There's something fascinating about nothing.
Yes, that's a paradox. Necessarily so, because "nothing" is an abstraction, an impossibility. If nothing actually existed, it wouldn't be nothing. And even if somehow there could be nothing, no one would know about it.
SHAKESPEARE had it right, even in ways he couldn't have imagined. For centuries, scientists have indeed been making much ado about nothing - and with good reason. Nothing, or rather what we've long taken to be nothing, may be the key to understanding everything from why particles have mass to the expansion of the universe. As explored in this special issue of New Scientist(see "The nature of nothingness"), nothing is a rich and subtle subject whose biography is far from finished.
Every article in the special issue had some passages that made me think, "Wow, nothing really is something."
For example, Richard Webb's description of how zero eventually became a core concept in mathematics included these insights:
Greek thought was wedded to the idea that numbers expressed geometrical shapes; and what shape would correspond to something that wasn't there? It could only be the total absence of something, the void -- a concept that the dominant cosmology of the time had banished.
...Eastern philosophy, rooted in ideas of eternal cycles of creation and destruction, had no such qualms.
...Brahmagupta was the first person we see treating numbers as purely abstract quantities separate from any physical or geometrical reality.
...The result was a continuous number line stretching as far as you could see in both directions, showing both positive and negative numbers. Sitting in the middle of this line, a distinct point along it at the threshold between the positive and negative worlds, was sunya, the nothingness. Indian mathematics had dared to look into the void -- and a new number had emerged.
In the next article, mathematician Ian Stewart taught me a lot more about set theory than I'd known before (of course, starting at zero, essentially, I could only go up).
Already I've managed to work this empty paper bag explanation of how set theory defines numbers into a conversation. Try doing that yourself. You're virtually guaranteed to stop the conversation in its tracks because nobody will know what you're talking about, including yourself. Fun!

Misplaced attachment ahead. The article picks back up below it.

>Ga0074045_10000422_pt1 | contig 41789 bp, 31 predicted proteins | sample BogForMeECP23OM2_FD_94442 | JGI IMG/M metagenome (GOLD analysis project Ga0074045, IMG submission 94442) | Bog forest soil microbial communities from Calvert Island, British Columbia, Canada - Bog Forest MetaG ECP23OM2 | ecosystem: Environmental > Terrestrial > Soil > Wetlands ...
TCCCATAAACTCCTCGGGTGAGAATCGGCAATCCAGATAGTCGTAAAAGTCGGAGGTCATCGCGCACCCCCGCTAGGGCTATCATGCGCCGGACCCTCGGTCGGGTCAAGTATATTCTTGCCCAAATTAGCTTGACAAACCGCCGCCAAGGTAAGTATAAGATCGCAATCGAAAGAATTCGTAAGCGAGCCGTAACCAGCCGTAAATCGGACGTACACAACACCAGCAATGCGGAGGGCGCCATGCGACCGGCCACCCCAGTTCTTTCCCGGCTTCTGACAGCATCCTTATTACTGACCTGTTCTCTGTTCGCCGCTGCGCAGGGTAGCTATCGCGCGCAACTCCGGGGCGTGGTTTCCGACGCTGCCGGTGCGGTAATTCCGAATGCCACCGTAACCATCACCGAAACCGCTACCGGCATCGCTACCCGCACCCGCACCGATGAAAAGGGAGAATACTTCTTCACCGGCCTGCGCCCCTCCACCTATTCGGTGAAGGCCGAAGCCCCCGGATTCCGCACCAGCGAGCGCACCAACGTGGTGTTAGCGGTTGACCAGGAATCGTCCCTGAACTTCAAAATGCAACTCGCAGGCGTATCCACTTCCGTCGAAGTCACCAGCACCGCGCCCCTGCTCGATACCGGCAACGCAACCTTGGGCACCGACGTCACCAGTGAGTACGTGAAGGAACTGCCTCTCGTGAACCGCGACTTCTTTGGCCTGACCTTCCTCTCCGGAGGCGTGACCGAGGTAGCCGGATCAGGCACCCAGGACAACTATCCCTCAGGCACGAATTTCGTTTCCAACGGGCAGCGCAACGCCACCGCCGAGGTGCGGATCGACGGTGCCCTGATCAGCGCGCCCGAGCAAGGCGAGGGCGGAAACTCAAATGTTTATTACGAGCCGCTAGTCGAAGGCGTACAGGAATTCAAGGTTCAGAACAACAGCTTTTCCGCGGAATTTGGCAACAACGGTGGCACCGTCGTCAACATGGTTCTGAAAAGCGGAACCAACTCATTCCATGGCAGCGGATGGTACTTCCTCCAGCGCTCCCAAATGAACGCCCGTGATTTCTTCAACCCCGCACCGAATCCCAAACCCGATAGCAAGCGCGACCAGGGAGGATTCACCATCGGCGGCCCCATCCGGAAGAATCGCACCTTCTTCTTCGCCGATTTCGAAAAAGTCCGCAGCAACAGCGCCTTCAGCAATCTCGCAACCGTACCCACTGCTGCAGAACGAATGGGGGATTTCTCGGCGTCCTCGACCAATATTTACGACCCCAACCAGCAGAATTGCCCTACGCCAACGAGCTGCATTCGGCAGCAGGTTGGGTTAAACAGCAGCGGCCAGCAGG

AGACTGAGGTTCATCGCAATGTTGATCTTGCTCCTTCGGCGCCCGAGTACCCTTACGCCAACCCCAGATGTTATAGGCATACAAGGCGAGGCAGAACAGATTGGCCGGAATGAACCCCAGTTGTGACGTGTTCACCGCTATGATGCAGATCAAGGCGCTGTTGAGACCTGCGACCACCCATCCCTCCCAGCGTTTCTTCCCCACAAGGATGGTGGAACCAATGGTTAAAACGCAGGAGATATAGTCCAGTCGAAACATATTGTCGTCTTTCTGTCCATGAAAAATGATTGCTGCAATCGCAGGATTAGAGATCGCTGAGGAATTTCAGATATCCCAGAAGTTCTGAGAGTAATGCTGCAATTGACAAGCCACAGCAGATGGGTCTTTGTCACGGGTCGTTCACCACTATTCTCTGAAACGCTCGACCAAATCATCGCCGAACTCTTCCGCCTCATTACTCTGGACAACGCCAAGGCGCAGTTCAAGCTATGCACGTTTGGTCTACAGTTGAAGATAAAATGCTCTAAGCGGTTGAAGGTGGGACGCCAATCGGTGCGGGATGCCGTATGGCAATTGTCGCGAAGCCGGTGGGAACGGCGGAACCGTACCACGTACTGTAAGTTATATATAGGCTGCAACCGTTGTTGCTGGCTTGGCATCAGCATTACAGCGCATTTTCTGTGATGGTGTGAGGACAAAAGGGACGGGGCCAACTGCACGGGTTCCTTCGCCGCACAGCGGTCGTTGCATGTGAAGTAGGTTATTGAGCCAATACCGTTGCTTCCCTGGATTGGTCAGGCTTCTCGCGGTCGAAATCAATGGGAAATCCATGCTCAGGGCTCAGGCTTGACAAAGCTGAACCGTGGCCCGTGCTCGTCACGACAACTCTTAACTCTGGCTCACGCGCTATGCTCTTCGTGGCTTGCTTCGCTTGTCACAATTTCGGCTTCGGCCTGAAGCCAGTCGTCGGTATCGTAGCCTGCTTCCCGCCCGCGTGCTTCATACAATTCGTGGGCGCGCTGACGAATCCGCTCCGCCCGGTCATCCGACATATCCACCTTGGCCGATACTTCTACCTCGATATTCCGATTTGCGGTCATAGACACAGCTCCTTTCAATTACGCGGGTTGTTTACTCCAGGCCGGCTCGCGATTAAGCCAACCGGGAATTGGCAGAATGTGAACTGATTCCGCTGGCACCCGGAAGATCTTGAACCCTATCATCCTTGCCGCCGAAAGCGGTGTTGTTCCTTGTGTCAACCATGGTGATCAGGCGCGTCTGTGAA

Zero is a number, the basis of our entire number system. So it ought to count the members of a set. Which set? Well, it has to be a set with no members... the empty set. It is unique, because all empty sets have exactly the same members: none... We can define the number 0 as the empty set.
What about the number 1? Intuitively, we need a set with exactly one member. Something unique. Well, the empty set is unique. So we define 1 to be the set whose only member is the empty set... This is not the same as the empty set, because it has one member, whereas the empty set has none. Agreed, that member happens to be the empty set, but there is one of it.
Think of a set as a paper bag containing its members. The empty set is an empty paper bag. The set whose only member is the empty set is a paper bag containing an empty paper bag. Which is different: it's got a bag in it.
The key step is to define the number 2. We need a uniquely defined set with two members. So why not use the only two sets we've mentioned so far: [0, the empty paper bag set, and 1, the paper bag containing the empty paper bag set]
You can probably guess what 3 is. A paper bag containing 0, 1, and 2. So every number is based on nothing, an "empty paper bag." Mathematics, which so accurately describes reality through the laws of physics, is founded on nothing. So says a sidebar in the article.
The empty set has no members, as an empty paper bag contains nothing. It can be used to define numbers uniquely by forming other sets from the empty set.
Likewise, a New Scientist video at the top of this page shows how there is no such thing as "nothing." Take all of the particles out of a box, or the universe. There still will be energy in (or as) this supposedly empty space.
In "The Physics of Nothing; The Philosophy of Everything," Ethan Siegel lays out in words and pictures how the cosmos evolved from nothing. No God required. No creator required.
By the time we arrive at today, we've obtained the Universe we currently exist in. We started from literally nothing; from empty spacetime containing solely the energy of the quantum vacuum, and have arrived at our Universe today, with its billions of galaxies, stars, and all that ever was or will be here on Earth.
So if we feel a need to worship something, that should be nothing. (A Google search of "nothingness" on my two blogs shows that I've done a lot of wordful worshipping of this elusive non-entity. Such as here, here, here, and here.)
Alan Watts praises nothingness in this You Tube video that is included at the end of Siegel's post. Have a look and listen.